Their 30,000 man “inter-Arab” peace keeping force–a Syrian army with a few taken detachments from other Arab countries–originally backed the Christians. The PLO was not ready, at the time, to take orders from Damascus, Israeli sources say. But when the civil war ended in the fall of 1976, the Syrians switched sides, leading to a deterioration of the Christian position which reached a climax this summer.


The first objective of the Syrians was to create a rift within the Christian camp, Israelis say. They backed a pro-Syrian Christian faction headed by former President Sulieman Franjiyeh whose power base is in the town of Zgharta, north of Beirut. This group, described abroad as Christian “moderates,” governed the country alongside the Moslem majority through President Elias Sarkis and Premier Salim el Hoss.

Opposed to them were the 8000-strong Christian Phalangist party, headed by Pierre Jemayel, which claims to be the true leader of Lebanon’s three million Christians, and the National Liberals, headed by former President Camille Chamoun, which maintains its own small private army. Chamoun and Jemayel seemed determined to prevent a Syrian take-over of the country. They regarded the existence of their private armies as the sole barrier to Syrian control.

Last month Sarkis met with President Hafez Assad of Syria at Latakia, Syria. They agreed that the Lebanese regular army should gradually assume security duties performed by Syrian forces. That solution appeared to satisfy the Syrians and the Christians as a step toward restoring normal conditions in the country.

But just as the new plan was about to be implemented, Phalangist gunmen killed pro-Syrian Toni Fronjiyeh, son of the former President and a personal friend of the Syrian President’s brother, Rifat Assad. The Phalangists massacred 32 of Franjiyeh’s associates in a bloody dawn raid on the town of Ehden in northern Lebanon.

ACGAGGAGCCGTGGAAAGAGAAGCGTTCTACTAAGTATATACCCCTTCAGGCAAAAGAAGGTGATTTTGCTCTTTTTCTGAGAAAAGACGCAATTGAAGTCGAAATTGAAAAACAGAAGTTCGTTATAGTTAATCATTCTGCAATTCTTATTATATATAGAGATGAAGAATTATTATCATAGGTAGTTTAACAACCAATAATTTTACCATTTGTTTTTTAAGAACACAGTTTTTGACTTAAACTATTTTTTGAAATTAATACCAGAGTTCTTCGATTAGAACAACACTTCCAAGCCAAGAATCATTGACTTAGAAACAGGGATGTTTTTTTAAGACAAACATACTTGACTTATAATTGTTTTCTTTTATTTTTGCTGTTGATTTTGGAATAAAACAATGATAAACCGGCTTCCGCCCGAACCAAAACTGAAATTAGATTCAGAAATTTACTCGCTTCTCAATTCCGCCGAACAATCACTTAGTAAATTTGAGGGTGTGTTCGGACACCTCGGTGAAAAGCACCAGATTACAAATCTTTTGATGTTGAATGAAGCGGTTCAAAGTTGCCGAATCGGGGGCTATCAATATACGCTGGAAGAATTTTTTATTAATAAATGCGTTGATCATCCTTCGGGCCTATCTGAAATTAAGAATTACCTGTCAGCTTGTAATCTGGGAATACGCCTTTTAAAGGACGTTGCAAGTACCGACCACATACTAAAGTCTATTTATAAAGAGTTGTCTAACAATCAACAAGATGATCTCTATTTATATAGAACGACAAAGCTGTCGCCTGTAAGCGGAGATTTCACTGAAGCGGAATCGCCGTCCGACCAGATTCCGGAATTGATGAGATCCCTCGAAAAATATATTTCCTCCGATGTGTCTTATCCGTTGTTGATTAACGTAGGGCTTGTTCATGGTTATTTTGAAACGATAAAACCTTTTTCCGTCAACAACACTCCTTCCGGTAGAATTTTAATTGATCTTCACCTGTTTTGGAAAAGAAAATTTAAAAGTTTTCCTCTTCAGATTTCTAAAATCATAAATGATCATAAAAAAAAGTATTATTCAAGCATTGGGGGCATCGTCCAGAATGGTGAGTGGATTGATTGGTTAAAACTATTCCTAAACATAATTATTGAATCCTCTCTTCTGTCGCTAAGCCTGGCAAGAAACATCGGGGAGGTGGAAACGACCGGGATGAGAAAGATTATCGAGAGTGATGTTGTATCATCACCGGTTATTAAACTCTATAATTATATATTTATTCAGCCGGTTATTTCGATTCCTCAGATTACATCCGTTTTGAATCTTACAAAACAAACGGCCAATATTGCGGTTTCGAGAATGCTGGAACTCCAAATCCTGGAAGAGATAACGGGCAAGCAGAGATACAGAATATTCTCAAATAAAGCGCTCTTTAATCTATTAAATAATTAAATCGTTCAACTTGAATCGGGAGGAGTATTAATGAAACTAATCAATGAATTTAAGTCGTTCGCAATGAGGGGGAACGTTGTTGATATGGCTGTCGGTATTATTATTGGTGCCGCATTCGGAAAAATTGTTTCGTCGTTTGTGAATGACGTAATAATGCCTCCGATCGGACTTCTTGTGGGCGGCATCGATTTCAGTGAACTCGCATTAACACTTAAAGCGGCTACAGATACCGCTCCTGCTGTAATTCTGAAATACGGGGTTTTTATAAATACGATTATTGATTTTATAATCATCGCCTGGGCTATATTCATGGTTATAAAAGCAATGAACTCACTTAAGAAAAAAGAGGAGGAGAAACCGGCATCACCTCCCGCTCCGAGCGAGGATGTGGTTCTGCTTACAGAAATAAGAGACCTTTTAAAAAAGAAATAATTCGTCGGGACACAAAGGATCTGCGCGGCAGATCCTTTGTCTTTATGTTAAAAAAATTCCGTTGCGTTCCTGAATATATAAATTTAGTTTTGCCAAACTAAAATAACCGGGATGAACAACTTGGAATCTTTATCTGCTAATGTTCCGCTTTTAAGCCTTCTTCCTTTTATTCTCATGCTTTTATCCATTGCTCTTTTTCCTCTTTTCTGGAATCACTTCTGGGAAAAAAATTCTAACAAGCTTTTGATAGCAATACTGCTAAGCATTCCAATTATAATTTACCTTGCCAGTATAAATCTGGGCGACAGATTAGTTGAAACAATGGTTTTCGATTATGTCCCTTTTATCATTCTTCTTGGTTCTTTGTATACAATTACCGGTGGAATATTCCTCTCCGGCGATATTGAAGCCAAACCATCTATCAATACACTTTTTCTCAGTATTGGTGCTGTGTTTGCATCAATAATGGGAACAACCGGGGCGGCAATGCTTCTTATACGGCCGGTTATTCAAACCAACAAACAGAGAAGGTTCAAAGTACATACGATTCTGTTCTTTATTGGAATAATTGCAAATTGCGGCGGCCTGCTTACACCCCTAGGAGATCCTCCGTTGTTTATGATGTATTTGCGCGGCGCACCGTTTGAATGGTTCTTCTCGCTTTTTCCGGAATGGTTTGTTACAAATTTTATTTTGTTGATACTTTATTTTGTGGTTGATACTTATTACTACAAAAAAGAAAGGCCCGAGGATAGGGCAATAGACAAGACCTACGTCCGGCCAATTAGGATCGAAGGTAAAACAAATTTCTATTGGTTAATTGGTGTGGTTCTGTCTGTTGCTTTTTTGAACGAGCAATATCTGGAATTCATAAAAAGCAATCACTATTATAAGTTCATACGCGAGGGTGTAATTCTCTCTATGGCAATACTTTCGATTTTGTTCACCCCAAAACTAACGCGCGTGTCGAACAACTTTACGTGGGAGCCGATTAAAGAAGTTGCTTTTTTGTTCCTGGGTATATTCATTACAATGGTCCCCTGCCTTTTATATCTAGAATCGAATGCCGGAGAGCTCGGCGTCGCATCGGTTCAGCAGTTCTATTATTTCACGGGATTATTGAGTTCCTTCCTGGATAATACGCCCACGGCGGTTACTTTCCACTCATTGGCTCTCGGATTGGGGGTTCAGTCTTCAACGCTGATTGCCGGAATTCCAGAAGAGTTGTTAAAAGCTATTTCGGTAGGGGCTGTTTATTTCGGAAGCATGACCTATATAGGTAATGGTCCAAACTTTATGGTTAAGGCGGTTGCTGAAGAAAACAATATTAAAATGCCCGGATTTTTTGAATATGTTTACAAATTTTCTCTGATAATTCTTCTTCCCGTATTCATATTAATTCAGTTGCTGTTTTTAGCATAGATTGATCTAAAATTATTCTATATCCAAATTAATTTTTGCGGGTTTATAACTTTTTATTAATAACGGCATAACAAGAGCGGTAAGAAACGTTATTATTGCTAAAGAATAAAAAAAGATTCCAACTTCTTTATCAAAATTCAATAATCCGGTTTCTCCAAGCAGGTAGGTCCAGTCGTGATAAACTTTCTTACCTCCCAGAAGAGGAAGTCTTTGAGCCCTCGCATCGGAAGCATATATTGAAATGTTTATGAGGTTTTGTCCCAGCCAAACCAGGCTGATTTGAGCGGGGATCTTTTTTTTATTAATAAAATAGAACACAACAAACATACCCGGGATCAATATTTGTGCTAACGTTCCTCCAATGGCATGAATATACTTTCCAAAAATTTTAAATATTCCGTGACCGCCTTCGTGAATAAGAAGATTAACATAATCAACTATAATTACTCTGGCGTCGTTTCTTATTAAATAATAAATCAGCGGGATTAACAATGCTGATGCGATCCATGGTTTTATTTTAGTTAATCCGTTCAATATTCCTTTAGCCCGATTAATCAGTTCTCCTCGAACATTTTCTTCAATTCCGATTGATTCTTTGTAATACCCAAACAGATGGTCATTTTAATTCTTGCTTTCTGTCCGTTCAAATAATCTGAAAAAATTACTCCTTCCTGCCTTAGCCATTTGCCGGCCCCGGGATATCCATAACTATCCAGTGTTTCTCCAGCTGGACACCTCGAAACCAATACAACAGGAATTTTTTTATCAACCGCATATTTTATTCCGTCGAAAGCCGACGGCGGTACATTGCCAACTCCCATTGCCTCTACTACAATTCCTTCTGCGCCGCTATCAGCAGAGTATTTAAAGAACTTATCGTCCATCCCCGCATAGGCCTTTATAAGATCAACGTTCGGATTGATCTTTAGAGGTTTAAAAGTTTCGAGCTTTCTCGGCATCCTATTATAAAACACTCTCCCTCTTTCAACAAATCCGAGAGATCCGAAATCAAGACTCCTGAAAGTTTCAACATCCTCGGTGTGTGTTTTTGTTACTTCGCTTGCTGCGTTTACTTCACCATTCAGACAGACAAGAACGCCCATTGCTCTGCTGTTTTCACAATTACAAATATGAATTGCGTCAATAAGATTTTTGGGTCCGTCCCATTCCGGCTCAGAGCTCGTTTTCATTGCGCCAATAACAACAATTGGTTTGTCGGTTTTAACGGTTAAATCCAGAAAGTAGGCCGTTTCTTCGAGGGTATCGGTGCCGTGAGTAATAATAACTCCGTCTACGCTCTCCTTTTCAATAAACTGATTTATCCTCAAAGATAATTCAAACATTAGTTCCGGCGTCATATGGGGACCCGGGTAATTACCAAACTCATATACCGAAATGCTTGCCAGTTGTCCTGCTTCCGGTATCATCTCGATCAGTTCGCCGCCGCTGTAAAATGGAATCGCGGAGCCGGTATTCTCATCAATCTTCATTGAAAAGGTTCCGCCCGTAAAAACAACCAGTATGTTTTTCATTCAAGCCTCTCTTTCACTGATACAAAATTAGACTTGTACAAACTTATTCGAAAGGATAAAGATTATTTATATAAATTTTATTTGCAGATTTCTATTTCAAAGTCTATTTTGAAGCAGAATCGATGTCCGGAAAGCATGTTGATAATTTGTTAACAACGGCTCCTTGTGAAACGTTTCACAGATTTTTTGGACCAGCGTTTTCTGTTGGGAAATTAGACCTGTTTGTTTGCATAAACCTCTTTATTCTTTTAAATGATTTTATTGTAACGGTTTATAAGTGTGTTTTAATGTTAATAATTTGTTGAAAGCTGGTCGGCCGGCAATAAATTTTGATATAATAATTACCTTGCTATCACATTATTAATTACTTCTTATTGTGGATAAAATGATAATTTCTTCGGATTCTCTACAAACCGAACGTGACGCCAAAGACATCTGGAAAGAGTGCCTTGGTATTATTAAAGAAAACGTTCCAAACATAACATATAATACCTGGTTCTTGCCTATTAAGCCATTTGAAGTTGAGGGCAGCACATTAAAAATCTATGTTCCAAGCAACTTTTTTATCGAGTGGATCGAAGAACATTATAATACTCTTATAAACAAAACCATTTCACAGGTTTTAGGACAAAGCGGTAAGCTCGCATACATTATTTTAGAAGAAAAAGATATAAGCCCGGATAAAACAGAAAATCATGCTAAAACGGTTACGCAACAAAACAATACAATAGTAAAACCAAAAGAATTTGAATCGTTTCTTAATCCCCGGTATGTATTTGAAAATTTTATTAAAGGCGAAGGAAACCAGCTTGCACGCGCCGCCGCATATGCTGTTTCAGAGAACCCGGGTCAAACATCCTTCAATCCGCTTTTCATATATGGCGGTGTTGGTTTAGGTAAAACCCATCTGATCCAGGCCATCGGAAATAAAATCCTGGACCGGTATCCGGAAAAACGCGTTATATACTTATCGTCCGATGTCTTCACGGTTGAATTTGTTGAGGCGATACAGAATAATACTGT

The killings led to a counter-attack on a pro-Phalangist village where many Christians were massacred. The fighting between Christian factions spread to Beirut and the Syrians then intervened. The of ficial organs of the Damascus government denounced the Christians as collaborators with Israel, working against national unity. They called on the Syrian army to deal with the Christians with “an iron fist.”

The belief in Israel is that the Syrians are out to gain ultimate control of at least part of Lebanon. Their immediate goal, according to observers here, is to dominate a front extending from Israel’s northwestern border with Lebanon to the southern border between Israel and Jordan at Eilat. This would surround Israel on two sides and put its population centers in immediate danger. The Syrians have already placed their troops on the Golan Heights on top alert, according to reports from Beirut today. The immediate reason is to counter possible action by Israel.

Founding Funders

The digitization of the JTA Archive would not have been possible without the generous support of the following donors:
  • The Gottesman Fund
  • Righteous Persons Foundation
  • Charles H. Revson Foundation
  • Elisa Spungen Bildner and Robert Bildner, in honor of Norma Spungen
  • George S. Blumenthal
  • Grace and Scott Offen Charitable Fund